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Fig.5 (a) Typical XPS survey spectrum of α-FC-300, the inset is a high-resolution scan of the Fe 2p spectrum region. (b) C1s XPS spectra of α-FC-300 and (c) O 1s XPS spectra of α-Fe2O3 and α-FC-300 sample.

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Raman spectrum shown in Figure S4 (a) contains two distinguishable peaks named D-band (at about 1362 cm-1) and G-band (at about 1580 cm-1). The ratio of the peak intensity (ID/IG=0.84)

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indicates a relatively low degree of crystallization of carbon in the α-FC-300 samples, which may be conductive to accelerate the diffusion rate of electrons in the α-FC-300 samples[21]. As shown in TGA curves (Fig. S4 (b)), the sample has a small weight loss below 150°C, which is ascribed to the evaporation of water. As the temperature increases to 480°C, the sample exhibits a dramatically weight loss around 31.2wt%, which is ascribed to the pyrolyzation of carbon encapsulated on the surface of α-Fe2O3, and thus the amount of α-Fe2O3 in α-FC-300 is around 69%. The N2 adsorption-desorption isotherm exhibits a distinct large hysteresis loop, which is the typical 10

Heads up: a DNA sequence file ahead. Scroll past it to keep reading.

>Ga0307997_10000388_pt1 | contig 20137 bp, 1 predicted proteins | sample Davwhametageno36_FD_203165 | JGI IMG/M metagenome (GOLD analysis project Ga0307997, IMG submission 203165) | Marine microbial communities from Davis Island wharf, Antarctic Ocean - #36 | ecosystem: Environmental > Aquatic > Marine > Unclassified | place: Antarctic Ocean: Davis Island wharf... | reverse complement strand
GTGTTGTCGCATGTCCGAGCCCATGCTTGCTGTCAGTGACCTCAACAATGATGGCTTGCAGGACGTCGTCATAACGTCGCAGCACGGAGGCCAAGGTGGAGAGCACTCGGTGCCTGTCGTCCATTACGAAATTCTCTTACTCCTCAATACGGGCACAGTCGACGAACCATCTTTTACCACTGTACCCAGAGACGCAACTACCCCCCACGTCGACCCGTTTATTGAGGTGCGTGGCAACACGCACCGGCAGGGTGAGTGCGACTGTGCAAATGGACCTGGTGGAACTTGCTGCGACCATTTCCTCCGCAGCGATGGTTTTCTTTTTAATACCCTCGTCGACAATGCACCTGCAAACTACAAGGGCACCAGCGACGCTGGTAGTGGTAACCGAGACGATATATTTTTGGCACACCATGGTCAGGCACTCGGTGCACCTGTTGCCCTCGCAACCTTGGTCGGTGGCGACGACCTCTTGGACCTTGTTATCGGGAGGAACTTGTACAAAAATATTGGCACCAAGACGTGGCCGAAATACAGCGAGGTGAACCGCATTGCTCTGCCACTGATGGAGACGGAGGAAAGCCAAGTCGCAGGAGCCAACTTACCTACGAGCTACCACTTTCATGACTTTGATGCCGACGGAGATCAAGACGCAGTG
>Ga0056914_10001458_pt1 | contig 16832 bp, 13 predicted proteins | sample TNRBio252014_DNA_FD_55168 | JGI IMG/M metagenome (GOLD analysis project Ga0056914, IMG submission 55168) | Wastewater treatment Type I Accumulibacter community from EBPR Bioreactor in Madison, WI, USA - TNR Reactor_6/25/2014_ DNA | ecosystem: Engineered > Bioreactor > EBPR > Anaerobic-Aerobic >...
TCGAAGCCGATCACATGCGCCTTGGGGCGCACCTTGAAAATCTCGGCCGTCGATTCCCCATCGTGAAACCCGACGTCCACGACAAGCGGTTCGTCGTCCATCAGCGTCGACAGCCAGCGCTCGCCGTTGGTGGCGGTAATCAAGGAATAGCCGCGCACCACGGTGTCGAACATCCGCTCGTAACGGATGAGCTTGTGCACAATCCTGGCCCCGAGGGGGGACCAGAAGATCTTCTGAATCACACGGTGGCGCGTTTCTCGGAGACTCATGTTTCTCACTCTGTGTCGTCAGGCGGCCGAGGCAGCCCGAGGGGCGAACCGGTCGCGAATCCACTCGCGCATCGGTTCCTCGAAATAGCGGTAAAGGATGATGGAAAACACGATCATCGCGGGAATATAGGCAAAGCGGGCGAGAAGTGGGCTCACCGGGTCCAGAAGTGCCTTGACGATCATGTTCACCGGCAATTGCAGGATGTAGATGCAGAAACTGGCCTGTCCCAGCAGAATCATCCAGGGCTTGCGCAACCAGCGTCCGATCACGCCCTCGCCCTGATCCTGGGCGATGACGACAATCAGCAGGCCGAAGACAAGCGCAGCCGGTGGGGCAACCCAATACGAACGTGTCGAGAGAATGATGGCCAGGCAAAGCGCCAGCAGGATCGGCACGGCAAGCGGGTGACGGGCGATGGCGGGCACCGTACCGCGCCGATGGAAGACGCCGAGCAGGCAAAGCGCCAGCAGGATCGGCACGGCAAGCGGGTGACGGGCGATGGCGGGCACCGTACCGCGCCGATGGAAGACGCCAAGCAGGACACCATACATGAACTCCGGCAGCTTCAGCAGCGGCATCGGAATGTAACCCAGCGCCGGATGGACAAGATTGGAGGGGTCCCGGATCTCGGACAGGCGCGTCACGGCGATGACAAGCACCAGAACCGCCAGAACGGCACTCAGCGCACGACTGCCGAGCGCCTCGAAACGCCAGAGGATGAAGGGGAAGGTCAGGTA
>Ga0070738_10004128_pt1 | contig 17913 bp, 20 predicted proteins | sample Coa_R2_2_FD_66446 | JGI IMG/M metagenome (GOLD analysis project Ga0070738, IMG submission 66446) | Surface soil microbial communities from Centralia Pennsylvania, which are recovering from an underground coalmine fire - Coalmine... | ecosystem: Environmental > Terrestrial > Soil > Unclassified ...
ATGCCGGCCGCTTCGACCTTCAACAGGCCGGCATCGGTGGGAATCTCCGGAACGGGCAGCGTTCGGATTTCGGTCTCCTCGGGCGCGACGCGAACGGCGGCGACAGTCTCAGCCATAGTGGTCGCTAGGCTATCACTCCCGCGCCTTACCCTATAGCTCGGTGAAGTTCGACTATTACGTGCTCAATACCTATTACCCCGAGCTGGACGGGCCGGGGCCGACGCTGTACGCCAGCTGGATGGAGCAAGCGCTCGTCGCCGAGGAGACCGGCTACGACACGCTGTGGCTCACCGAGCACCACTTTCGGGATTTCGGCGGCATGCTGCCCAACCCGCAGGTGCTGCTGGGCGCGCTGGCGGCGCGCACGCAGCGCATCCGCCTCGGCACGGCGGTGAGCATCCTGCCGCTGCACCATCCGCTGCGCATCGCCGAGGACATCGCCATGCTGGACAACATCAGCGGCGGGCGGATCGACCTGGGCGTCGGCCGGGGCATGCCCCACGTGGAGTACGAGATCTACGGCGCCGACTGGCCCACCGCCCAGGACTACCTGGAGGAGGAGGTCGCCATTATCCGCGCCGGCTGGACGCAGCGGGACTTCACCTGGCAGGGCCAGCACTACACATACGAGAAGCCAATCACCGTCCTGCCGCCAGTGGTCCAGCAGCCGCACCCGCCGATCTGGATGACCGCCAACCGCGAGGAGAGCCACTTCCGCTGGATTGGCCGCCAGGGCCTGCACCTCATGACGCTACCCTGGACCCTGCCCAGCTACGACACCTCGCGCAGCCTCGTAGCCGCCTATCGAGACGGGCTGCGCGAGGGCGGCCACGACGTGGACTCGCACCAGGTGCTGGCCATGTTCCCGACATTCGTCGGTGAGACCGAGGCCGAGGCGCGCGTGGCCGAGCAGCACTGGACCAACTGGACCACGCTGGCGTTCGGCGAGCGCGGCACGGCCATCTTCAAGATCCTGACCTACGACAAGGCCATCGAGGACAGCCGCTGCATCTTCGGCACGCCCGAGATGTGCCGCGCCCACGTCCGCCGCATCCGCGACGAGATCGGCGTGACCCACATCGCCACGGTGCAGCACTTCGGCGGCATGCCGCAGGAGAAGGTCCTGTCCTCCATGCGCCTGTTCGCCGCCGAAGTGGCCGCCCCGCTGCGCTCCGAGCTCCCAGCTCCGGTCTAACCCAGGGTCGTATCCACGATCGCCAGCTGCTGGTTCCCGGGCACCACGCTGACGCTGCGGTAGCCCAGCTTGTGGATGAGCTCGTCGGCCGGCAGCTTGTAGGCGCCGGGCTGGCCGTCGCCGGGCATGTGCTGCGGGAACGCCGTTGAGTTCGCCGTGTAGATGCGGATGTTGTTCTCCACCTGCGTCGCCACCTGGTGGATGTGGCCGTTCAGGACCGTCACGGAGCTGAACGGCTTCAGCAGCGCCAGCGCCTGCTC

ACCEPTED MANUSCRIPT characteristic of mesoporous materials, namely a type IV isotherm with H1-shaped hysteresis loop assigned to mesoporous structure (Figure S4(c)). The specific surface area and average pore size of the as-obtained α-FC-300 is 104.9 m2/g and 2.18nm, respectively. The hierarchical porous structure

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of both hollow core and mesopore distributed on the shell may benefit for the lithium ion diffusion process by shorten the diffusion distance due to the relative large contact area between the anode